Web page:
A trip from the capital, San Jose, to the coasts of the North Pacific. The intense life of the wetlands, mountain rivers, volcanoes and the exuberant flora and fauna of one of the most biodiverse countries in the world. A great destination of ecotourism that every year more Latinos come to.
We had scarcely climbed up the winding river of the windy river when Luis, one of our guides, said the expected phrase: “lazy at three o’clock, above the tallest tree.” Then the captain, Ernesto, stopped the engine and we remained silent for a few minutes, absorbed in the slow-moving pirouettes of the sloth up there, passing from branch to branch near a group of howler monkeys.
Just below, on the banks of the river, a caiman warmed in the sun, and a few feet above a semi-submerged trunk, a marsh tortoise carried its young on the shell while a pair of branches higher up, in a majestic ceibal, a hawk Of swamp seemed to watch every movement. “They are not so easy to see like this, so close, so it’s a lucky day”, warned the guide Rosi Arguedas.
Probably because in a few minutes we obtained, by way of presentation, a sample of the impressive natural wealth of Costa Rica, a country that because of its political and economic stability, because it has no army and because it is very safe for visitors, The Switzerland of Central America “.
Then that “pure life” with which everyone greets in Costa Rica takes on another meaning. An encounter in the street, a phone call, does not begin and ends here with “hello” and “chau”, but with a sonorous “pure life”. And although this custom was curiously imposed by a Mexican actor, the “ticos” assumed it as their own, and with a few days in the country you can understand why: in a territory of 51,000 km2 (little less than the province of Jujuy) And with a distance of 322 km between the Caribbean and the Pacific, Costa Rica is home to 4.5% of the world’s flora and fauna species, with 95,000 recorded and thousands more estimated to exist but unknown. With 0.03% of the planet’s surface, it is one of the 20 countries richest in biodiversity.
Its 165 protected wilderness areas (more than 26% of the territory) range from coasts in the Pacific and the Caribbean to volcanoes, mountain and plain rivers, a hot climate – except when climbing the slopes of volcanoes – and within that framework, The country is an Ecotourism Mecca: its two tourist keys are nature and “soft adventure”, although there are beaches and resort life all inclusive, an interesting cultural mix and a remarkable kindness among its people, proud of having “the best Coffee of the world “. It is something that, in all surveys, Costa Rica appears as one of the happiest countries in the world.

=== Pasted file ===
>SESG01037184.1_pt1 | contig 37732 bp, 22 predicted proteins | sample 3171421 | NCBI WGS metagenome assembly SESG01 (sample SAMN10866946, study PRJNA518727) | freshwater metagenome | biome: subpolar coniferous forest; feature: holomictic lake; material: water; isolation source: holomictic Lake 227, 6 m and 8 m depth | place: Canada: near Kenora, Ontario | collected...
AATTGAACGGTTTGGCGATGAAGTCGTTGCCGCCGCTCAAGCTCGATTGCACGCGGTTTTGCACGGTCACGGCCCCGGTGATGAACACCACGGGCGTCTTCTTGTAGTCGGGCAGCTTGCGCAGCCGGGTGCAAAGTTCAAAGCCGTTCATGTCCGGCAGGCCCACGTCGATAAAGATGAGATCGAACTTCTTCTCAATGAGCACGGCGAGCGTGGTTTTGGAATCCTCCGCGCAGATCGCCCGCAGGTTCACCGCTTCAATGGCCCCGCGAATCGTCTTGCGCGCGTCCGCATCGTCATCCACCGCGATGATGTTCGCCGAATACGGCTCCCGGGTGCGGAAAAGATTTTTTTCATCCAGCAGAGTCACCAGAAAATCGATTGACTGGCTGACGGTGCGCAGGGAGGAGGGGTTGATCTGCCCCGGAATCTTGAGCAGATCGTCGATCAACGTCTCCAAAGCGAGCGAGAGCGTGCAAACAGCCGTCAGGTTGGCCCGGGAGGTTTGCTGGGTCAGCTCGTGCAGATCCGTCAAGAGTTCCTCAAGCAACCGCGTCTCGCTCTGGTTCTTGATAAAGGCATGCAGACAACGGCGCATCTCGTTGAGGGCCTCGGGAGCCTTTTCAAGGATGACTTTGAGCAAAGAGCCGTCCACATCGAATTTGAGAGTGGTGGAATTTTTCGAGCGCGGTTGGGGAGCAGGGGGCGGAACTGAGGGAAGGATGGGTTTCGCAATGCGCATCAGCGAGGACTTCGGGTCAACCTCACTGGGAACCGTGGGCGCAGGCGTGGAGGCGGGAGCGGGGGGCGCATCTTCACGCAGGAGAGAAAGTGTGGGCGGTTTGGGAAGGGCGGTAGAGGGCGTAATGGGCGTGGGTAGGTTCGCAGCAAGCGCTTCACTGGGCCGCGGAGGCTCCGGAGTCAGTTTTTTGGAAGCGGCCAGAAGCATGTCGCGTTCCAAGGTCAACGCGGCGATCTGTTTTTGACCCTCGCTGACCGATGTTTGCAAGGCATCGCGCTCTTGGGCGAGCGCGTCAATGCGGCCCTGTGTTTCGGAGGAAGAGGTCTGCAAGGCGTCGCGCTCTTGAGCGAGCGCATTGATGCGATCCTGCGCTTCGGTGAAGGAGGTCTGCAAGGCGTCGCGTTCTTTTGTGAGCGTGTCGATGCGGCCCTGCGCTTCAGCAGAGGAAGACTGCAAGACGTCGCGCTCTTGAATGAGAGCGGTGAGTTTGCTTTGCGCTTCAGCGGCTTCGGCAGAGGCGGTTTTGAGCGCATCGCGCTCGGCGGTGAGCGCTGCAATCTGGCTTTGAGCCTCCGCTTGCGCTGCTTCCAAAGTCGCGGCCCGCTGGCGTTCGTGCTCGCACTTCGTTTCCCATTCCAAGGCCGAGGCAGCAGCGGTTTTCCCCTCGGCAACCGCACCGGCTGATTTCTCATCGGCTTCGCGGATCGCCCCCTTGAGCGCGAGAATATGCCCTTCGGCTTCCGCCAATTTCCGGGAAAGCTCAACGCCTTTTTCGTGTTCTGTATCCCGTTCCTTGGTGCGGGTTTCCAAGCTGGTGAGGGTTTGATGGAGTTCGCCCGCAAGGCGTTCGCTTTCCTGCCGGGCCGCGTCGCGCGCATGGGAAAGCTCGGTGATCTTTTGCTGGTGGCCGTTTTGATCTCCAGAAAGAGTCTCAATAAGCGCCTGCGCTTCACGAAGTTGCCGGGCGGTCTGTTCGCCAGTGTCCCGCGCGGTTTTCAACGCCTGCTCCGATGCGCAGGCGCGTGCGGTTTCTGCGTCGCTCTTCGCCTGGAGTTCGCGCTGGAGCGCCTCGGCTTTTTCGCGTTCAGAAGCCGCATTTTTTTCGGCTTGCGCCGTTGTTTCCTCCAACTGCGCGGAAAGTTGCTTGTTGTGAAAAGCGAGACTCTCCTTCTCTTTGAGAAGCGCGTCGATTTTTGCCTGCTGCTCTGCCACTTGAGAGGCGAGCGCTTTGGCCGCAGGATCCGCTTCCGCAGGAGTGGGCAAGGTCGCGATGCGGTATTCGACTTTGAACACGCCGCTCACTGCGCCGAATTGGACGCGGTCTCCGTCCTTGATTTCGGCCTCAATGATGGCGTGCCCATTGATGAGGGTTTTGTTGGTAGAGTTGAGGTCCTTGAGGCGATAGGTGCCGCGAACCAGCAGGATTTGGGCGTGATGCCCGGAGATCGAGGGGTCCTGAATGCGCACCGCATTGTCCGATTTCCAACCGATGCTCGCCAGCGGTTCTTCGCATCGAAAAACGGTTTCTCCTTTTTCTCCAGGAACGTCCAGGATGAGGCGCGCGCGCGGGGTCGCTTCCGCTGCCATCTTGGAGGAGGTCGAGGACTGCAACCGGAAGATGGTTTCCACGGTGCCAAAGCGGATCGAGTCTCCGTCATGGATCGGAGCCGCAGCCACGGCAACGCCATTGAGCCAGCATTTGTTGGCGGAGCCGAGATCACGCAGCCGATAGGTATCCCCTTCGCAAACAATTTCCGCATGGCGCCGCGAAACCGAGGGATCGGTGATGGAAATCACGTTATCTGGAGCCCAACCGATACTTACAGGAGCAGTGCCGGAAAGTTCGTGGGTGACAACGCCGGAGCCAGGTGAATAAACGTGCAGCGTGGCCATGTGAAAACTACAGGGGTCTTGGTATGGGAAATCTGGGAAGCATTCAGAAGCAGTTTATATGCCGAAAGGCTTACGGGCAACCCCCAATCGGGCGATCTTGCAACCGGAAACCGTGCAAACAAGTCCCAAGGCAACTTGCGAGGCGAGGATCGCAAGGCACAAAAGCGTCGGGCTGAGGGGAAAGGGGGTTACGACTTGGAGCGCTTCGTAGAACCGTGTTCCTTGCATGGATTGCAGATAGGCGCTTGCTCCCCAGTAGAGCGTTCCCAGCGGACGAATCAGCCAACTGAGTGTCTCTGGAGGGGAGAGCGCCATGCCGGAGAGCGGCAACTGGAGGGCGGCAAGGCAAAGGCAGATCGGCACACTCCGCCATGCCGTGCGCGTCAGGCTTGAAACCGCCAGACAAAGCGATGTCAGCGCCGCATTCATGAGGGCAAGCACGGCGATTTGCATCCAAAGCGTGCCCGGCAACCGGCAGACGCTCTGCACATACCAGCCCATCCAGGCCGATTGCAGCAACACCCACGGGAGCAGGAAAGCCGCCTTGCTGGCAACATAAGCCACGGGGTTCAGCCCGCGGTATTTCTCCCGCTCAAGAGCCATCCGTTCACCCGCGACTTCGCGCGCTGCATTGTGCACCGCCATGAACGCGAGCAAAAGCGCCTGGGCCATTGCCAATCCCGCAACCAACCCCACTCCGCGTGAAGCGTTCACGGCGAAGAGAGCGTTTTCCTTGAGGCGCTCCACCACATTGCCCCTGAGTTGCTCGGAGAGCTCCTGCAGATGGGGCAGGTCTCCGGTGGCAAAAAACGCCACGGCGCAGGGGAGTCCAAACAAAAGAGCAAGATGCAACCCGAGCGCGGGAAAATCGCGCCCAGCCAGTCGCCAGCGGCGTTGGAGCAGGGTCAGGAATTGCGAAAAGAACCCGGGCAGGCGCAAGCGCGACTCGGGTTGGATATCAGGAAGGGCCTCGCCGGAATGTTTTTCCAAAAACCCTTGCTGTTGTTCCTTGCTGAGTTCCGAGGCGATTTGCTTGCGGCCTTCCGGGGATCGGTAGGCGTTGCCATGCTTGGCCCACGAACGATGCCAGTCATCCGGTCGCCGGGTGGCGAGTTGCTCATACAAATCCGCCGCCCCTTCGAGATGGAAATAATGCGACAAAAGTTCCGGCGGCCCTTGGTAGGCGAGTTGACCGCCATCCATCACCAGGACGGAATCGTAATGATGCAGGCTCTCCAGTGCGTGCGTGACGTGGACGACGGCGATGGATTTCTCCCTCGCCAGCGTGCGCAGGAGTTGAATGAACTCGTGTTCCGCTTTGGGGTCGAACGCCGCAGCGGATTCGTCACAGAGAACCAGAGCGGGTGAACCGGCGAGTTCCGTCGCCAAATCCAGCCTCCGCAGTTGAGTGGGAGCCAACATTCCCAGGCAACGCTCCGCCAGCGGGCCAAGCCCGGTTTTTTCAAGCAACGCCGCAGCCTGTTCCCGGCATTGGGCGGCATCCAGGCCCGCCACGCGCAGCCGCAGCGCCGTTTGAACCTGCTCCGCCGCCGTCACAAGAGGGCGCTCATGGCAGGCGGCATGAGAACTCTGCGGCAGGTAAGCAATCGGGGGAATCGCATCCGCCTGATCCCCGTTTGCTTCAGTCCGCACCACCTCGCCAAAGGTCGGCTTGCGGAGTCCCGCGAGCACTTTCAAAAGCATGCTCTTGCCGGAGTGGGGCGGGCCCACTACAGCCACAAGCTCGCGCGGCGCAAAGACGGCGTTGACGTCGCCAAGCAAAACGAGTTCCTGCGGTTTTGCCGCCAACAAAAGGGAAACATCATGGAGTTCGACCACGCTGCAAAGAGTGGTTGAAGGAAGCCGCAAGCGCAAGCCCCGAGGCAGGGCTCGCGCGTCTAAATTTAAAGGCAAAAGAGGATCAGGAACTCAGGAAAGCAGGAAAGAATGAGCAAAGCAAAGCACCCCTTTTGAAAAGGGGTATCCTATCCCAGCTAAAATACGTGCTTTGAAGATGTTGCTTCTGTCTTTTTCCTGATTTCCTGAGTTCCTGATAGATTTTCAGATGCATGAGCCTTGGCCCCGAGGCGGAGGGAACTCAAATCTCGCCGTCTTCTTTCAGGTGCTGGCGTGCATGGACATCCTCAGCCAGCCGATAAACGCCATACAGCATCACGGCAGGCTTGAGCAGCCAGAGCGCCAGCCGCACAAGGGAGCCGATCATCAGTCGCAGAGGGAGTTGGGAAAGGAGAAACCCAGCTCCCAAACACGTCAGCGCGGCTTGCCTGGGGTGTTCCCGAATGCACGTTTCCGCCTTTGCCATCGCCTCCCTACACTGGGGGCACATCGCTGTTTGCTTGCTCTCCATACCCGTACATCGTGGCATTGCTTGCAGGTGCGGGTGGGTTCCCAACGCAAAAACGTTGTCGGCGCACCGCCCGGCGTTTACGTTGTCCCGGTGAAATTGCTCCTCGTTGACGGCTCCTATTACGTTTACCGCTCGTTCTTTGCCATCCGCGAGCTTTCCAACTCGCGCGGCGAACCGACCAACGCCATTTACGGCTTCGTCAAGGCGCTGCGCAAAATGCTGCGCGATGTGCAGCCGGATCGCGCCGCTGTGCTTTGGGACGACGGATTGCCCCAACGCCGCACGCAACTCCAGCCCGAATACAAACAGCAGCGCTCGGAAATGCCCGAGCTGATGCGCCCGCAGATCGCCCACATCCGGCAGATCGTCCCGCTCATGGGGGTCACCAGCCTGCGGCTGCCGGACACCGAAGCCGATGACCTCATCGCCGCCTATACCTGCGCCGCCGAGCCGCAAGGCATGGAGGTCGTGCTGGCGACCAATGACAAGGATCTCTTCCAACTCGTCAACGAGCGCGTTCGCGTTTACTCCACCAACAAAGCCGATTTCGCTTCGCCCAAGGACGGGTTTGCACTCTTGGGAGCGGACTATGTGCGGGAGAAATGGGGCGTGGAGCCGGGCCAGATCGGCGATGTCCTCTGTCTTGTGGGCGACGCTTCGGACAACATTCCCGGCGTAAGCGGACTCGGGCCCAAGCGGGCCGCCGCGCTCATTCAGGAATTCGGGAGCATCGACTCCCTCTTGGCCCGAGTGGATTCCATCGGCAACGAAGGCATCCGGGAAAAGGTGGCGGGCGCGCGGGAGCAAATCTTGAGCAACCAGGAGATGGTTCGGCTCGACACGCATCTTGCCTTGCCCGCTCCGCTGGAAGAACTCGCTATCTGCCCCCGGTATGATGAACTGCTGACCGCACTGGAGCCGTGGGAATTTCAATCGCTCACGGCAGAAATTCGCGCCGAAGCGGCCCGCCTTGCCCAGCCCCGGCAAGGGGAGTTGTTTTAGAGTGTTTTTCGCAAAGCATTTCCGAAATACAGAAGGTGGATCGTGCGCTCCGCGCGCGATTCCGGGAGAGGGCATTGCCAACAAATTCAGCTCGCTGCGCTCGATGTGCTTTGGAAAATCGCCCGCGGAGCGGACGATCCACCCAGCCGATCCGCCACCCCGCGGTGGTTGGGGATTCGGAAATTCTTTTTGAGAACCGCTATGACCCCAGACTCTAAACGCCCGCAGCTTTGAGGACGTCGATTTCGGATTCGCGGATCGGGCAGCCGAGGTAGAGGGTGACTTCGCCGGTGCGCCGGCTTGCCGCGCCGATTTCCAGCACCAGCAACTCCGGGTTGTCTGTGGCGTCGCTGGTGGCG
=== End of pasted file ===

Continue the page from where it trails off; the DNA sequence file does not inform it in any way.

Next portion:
And it is also an increasingly attractive destination for Argentines: in 2016, the arrival of Argentines grew more than 22% in relation to 2015, and in the first quarter of this year it continued to rise: 9.8%. And it will surely continue in 2018, when a new flight will connect Lima with San José, improving connectivity with South America.
Like all countries, Costa Rica has its classics, the ones to which most tourists go. Like the national parks of the Poás and Arenal volcano; Tortuguero, where thousands of sea turtles spawn; The tropical beaches of Manuel Antonio Park and the cloud forest reserve of Monteverde, among them.
But there is much more to see, of course. Like the places we visited on this trip, where we toured part of the northwestern area, near Nicaragua, and Pacific beaches. The same nature, not so many tourists. Come on?
Flight between volcanoes
To get to that scene from the beginning, that of the lazy one among the branches, we had taken a small plane – a Cessna 208, for 12 passengers – in the airport of the capital, San Jose, to fly between volcanoes – to the right the Poas, Now closed because it erupted, and to the left, the Arenal, on the green jungle, on coffee plantations and pineapple plantations – ananas, if you prefer. The internal flights are in small planes because everything here is very close and because of the routes, sinuous and traveled – there are many cars, so much that the traffic in the capital is usually a hell -, demand more time than a number of kilometers would seem indicated.
After 30 minutes of taking off, bordering Nicaragua, we landed on a new track that traces a white pit between the green jungle and the red earth: Los Chiles. There we meet our guides and we climbed a boat to climb the river Frio, which a few more kilometers to the north ends at Lake Nicaragua, and reach the mixed wildlife refuge, Caño Negro, a large wetland considered “of international importance” By Unesco and “world protected area” by conservation groups such as Ramsar.
Caño Negro is home to thousands of species of plants, animals, and birds, some of them rare, such as northern jacana birds, ibis, jabirú storks or pink spatulas. It is also a habitat for the Emerald Basilisk – a large green lizard also called “Jesus Christ lizard” because it can walk on water – anteaters, jaguars, ocelots, iguanas, turtles, monkeys, pumas, caimans. And in lagoons and baths are fish such as snook, guapote and gaspar, a fish that is related to crocodiles and alligators and is considered a living fossil: it has more than 150 million years without changing its physiognomy.
We see several gaspares in a hatchery on Tabacón ranch, in the town of Veracruz, where we eat a tasty married to the firewood (see La buena mesa) wrapped in the humid heat of the jungle, before the owner of the place, Adán Domínguez , Show us how, in a large cage with a lagoon, it feeds the crocodiles. It opens the mouth, the straight … anyway, we continue.